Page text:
Guardian Self Defense and Security Blog

Neighborhood Watch, Get Involved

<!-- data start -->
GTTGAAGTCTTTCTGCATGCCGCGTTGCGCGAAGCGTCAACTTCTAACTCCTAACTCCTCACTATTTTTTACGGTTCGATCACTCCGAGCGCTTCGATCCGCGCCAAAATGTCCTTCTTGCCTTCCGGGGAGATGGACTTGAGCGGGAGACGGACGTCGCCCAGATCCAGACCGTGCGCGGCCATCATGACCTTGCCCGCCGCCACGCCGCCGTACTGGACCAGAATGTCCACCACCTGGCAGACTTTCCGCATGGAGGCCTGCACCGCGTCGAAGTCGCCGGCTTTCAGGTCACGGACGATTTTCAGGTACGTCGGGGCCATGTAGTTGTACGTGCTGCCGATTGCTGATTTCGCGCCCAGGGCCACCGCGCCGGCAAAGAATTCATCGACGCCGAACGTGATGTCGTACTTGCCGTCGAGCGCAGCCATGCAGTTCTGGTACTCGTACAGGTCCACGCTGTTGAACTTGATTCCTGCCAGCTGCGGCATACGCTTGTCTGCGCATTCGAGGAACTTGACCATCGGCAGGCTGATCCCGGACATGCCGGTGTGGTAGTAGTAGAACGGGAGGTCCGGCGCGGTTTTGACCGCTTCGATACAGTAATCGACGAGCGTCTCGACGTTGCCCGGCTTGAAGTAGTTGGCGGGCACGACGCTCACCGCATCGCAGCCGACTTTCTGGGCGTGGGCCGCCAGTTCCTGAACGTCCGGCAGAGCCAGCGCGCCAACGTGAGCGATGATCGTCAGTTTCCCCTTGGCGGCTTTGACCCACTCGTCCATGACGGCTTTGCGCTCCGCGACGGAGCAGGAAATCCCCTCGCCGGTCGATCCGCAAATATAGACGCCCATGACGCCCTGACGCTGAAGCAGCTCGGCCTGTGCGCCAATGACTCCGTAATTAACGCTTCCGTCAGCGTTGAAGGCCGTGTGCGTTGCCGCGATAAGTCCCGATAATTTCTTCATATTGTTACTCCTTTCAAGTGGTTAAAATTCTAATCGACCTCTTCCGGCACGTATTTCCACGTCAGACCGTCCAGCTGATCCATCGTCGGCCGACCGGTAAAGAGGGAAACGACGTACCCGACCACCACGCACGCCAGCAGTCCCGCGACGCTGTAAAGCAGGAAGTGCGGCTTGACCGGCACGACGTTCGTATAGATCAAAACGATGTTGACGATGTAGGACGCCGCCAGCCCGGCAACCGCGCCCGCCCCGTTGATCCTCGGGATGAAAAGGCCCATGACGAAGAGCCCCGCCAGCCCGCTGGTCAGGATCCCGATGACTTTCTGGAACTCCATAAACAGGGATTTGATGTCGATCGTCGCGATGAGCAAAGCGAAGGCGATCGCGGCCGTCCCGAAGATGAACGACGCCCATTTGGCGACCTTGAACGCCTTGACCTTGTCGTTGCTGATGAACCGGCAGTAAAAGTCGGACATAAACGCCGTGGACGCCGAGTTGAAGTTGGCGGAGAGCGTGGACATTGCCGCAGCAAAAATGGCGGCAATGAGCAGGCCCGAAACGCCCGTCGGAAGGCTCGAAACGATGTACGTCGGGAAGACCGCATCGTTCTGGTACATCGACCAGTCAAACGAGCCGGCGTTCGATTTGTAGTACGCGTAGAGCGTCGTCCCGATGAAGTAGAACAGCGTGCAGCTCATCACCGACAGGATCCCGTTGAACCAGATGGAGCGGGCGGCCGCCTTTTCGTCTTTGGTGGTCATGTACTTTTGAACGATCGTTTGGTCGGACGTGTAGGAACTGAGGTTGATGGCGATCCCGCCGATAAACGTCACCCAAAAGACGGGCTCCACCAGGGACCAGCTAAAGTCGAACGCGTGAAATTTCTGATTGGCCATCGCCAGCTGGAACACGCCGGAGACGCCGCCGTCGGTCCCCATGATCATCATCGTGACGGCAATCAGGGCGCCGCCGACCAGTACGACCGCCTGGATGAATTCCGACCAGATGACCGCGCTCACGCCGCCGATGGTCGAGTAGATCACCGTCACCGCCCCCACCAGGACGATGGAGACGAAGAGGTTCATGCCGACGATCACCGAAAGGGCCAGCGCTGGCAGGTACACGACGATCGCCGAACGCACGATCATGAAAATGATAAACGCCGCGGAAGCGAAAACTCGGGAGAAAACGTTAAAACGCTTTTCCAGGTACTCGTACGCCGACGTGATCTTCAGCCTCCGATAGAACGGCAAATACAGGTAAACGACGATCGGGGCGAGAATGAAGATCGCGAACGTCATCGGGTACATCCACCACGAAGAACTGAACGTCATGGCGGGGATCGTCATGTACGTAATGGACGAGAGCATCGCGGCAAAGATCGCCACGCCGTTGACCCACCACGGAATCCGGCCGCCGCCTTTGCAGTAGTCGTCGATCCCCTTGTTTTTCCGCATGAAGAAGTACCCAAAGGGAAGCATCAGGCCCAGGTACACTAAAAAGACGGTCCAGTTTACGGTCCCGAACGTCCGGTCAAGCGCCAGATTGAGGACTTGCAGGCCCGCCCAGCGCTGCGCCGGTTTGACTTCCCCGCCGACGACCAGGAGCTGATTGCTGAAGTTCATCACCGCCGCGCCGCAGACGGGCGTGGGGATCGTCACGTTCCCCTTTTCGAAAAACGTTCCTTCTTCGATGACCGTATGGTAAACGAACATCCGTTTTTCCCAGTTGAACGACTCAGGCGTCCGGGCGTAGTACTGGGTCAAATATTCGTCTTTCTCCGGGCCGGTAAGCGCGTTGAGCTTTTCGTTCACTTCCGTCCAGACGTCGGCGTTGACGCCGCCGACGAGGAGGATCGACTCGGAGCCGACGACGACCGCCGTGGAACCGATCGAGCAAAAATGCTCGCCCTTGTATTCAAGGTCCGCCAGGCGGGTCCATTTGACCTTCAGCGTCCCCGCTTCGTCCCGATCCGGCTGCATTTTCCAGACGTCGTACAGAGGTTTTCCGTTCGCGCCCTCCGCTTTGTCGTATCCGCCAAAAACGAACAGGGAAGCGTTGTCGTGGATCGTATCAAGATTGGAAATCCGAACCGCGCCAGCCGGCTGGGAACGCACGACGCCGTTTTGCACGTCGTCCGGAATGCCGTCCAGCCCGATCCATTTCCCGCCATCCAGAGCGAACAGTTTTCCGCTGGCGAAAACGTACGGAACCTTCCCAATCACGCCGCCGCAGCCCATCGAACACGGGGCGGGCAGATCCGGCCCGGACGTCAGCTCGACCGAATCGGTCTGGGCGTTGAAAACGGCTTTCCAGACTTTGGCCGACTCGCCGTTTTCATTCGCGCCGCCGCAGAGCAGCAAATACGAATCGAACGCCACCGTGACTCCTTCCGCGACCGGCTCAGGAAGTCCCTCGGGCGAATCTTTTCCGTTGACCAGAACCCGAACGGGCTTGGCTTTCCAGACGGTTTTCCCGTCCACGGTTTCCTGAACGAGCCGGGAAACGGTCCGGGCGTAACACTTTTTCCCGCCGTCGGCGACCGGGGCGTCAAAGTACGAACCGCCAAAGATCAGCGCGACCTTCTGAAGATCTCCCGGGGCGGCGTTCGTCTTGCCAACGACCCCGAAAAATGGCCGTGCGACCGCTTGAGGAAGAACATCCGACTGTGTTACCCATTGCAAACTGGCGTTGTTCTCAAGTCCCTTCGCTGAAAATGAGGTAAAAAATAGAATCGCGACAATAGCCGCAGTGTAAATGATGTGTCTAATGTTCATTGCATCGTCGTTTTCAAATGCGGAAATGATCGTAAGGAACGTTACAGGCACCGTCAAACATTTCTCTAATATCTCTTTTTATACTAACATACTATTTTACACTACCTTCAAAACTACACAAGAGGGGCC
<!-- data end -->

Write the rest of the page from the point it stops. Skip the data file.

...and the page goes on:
Neighborhood Watch SignsDoes your community have a Neighborhood Watch (NW) organization? If so are you an active member? If not, why not step up and organize one in your neighborhood? The Neighborhood Watch organization is one of the most effective crime prevention programs in existence. It brings citizens and law enforcement together and most certainly makes communities safer. Since 1972, Neighborhood Watch programs have been educating individuals and families by raising awareness about personal and home security. How does it work? Well it's very simple in theory; neighbors looking out for each other, knowing what to look for and what action(s) to take. In our current economic situation, I thought it would be time well spent to discuss the many benefits of local Neighborhood Watch programs. The National Sheriff's Association sponsors the NW programs and has some great resources at Let's assume for a minute that you aren't involved in a NW program or you are just starting up and need some tips. It is very important to partner with your local law enforcement for the proper training and resources to get and keep a NW program going. Establishing a partnership from the start with law enforcement is critical, invite them to regular meetings. Have them speak to your group. Ask them for recommendations on non lethal personal defense. For example, they will probably recommend a good pepper spray or MACE for a fist line of self defense. Don't forget to ask them to provide training on how to use and what to expect. In most communities a service organization for vicitims of crime exists. Tap these individuals for training on how to help crime victims. Again, invite them to speak and to attend meetings to discuss different topics of interest. The most successful NW organizations are those who know each other and care about the well being of other members. For this reason, it is very important to schedule consistent meetings in which members can get to know each other and decide on core objectives, strategies and activities. The safety of family and community should be very high on your priority list. For this reason, go door to door in your community to recruit members to join the NW. Be on the lookout for your "watchers". These are your residents who are at home most of the time. The more of these "watchers" you recruit the better. These people are the "eyes and ears" of the program and should focus on reporting anything out of the ordinary. Your NW should be an asset to your community, not just your neighborhood. Think about sponsoring an event(s) that directly promote crime prevention and personal safety. Some ideas that come to mind include organizing a drug prevention program, working with a church or charity establish a program for "high risk" youth. Within your NW organization you need residents who can gather crime facts within your neighborhood and report the statistics often. Look for trends, for example are most break ins taking place at 2:00pm? Based on these types of observations, work with law enforcement to devise a proactive approach to stopping crime. Vacant land, abandoned homes or cars, are crime havens. Put emphasis on cleaning up your neighborhood. Encourage volunteers to help cleanup your neighborhood. The message should be ownership, focus on beautifying and improving lighting conditions. Your efforts will deter crime, you may prevent a child abduction, a home invasion could be stopped or a rape prevented. These are the types of differences a good NW organization could make in the community.
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